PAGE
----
Why SMU?: From Bush's point of view, the location seems ideal. SMU's a quiet, respectable institution with a well-kept campus. It gathers a good deal of its money and support from Dallas' business elite, meaning it tends to be more conservative than a lot of universities. It's also Laura's alma mater and just down the road from their Preston Hollow home. It's also a Methodist institution, just like the Bushes.
For SMU, it's a matter of prestige. Having a presidential library, even one that's been opposed by some of its faculty members, was touted by SMU President Gerald Turner as a way to raise the school's national visibility and spur economic development.
Traffic: If at all possible, stay home from Wednesday to Sunday. Matter of fact, you might want just knock off right now to buy bottled water and other provisions. Otherwise, have a list of choice obscenities ready to hurl when you find the road you're traveling on turned into a parking lot.
SMU itself will basically be impassable, with a complicated schedule of road closures you can view here (the southbound Central Expressway service road from University Boulevard to Mockingbird will be closed on Thursday). Expect major congestion on SMU-area roads that aren't closed, including Central, Mockingbird and any other roads in the immediate vicinity.
But with five presidents rolling through town and security tight, police are shutting down various stretches of road in and around downtown and Oak Cliff. The Dallas Morning News put these on a map.
Security: Officials are keeping details of their operation quiet. Police Chief David Brown briefed the City Council's Public Safety Committee on preparations behind closed doors. In public, he said that DPD has been collaborating with the Secret Service and other law enforcement agencies to ensure the event goes off without a hitch.
"The support role we play, obviously, with so many dignitaries coming to our city is one that is going to involve a lot of our resources, both personnel and equipment," Brown told council members. "We are acutely aware of the sensitive nature of this three-day event."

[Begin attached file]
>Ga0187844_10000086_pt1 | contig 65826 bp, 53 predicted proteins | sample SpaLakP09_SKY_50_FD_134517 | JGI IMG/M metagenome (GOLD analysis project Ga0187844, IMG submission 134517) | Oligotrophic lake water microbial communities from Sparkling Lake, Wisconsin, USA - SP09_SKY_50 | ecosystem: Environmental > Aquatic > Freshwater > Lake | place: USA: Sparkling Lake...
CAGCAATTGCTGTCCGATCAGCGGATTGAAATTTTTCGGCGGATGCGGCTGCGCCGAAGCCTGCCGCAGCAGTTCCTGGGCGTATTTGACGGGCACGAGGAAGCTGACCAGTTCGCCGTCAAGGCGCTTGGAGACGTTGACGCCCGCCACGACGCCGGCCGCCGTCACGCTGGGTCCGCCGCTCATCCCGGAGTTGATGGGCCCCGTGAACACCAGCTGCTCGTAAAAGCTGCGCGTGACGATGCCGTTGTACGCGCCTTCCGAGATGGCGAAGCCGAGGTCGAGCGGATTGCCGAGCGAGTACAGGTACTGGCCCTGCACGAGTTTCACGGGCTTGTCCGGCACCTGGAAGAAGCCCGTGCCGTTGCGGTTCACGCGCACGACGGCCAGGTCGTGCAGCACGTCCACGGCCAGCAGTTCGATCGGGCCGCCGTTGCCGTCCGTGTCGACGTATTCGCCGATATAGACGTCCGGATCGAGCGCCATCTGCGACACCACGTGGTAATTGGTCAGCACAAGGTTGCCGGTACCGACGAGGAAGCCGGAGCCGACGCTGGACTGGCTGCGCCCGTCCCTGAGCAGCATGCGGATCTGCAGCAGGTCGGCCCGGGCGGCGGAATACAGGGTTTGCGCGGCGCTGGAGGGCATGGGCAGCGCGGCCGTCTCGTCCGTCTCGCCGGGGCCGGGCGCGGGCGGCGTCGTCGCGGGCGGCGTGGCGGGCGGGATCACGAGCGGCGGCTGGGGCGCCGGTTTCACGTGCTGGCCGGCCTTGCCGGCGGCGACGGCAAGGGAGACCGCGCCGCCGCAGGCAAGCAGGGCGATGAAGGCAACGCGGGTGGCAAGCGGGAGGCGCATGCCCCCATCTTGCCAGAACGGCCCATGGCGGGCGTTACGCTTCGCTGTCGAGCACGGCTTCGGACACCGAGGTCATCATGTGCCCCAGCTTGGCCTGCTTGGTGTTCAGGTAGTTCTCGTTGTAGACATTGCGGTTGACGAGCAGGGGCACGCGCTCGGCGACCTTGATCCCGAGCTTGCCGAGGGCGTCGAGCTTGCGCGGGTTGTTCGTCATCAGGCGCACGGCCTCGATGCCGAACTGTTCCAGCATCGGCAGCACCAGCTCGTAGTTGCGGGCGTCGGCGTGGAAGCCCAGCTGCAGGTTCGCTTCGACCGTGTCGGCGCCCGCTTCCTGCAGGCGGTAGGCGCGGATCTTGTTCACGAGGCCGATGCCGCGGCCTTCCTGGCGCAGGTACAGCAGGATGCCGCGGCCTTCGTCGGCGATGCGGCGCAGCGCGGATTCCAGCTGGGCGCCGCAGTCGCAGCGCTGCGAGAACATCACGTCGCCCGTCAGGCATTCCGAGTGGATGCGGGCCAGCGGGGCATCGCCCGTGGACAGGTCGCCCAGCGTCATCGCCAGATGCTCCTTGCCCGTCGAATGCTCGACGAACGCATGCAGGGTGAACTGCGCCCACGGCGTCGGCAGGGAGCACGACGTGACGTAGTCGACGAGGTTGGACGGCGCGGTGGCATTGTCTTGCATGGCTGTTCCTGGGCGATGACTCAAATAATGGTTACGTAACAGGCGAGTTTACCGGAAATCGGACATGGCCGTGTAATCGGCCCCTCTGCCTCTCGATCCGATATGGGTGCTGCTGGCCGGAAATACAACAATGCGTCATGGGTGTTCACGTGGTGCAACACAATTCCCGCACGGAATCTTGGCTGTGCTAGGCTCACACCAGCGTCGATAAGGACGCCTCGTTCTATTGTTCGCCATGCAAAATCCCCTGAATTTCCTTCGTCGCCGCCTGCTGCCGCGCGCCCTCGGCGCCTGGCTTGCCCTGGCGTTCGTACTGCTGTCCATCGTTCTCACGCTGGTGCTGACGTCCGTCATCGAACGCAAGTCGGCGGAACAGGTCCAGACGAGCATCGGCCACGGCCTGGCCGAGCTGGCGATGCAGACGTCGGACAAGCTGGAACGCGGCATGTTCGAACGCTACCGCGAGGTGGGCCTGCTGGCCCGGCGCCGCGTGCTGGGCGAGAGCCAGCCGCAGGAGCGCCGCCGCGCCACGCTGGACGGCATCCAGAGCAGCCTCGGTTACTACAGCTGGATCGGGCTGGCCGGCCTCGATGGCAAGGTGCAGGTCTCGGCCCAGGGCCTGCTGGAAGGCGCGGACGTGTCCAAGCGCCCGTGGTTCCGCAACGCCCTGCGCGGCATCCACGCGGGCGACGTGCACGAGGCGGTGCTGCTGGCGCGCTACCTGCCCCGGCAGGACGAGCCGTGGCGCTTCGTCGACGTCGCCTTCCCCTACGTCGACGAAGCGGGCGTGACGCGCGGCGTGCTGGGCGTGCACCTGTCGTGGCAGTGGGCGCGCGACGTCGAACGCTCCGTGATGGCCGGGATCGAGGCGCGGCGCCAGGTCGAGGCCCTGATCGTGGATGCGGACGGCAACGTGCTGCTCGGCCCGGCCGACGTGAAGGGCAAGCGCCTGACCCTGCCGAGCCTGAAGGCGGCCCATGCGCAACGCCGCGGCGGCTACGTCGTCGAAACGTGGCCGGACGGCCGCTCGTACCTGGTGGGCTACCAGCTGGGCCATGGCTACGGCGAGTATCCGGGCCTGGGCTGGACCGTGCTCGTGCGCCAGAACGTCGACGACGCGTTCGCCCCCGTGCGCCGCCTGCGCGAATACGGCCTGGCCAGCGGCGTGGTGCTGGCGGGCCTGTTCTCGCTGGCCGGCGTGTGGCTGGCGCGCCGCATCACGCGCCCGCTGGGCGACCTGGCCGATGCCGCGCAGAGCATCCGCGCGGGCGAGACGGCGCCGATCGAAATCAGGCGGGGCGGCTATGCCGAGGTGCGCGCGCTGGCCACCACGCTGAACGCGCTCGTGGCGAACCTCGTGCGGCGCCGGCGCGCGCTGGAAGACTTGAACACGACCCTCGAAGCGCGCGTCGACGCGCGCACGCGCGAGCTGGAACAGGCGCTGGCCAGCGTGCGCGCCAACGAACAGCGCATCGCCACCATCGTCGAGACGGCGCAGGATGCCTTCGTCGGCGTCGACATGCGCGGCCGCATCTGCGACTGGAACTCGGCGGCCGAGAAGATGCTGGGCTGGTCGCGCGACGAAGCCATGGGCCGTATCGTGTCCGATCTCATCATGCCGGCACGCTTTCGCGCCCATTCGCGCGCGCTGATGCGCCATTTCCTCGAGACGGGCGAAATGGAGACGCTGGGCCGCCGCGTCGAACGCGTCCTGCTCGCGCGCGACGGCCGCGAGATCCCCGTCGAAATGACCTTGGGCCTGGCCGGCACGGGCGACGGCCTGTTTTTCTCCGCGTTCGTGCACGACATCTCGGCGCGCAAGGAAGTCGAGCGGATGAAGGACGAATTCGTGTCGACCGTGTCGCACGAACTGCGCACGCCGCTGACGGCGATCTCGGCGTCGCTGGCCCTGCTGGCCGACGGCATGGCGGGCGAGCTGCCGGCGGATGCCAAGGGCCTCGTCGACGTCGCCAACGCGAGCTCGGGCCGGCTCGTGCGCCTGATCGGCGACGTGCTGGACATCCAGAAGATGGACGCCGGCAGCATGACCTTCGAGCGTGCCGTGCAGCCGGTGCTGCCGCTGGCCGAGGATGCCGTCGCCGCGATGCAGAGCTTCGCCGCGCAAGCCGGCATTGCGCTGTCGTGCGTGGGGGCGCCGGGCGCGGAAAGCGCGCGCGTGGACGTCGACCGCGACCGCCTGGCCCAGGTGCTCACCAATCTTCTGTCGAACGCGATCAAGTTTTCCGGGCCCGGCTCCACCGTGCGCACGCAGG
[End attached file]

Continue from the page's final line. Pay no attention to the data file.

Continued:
Needless to say, security will be tight, particularly in the wake of the Boston Marathon bombings.
Protests: Bush has been admirably quiet in the years since he left office, but whenever he says anything, or even just whistles exuberantly while clearing all manners of brush, his critics are there to pounce.
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True to form, protesters are quite literally lining up to voice their dismay with the Iraq War, the War on Terror, waterboarding, torture and any other Bush-era decision they might take issue with. The center won't open for two more days, but anti-war activists have already begun positioning themselves across Central from SMU. This, of course, comes on the heels of a federal judge's decision that a city of Dallas ordinance that could could be used to prevent the demonstrations was "unconstitutionally vague."
There are only a handful now. Expect many more by Thursday.
Stephen Colbert: For reasons unknown, the Bushes opted not to invite the comedian to Thursday's dedication. Colbert considers this a snub, as he noted recently on his show.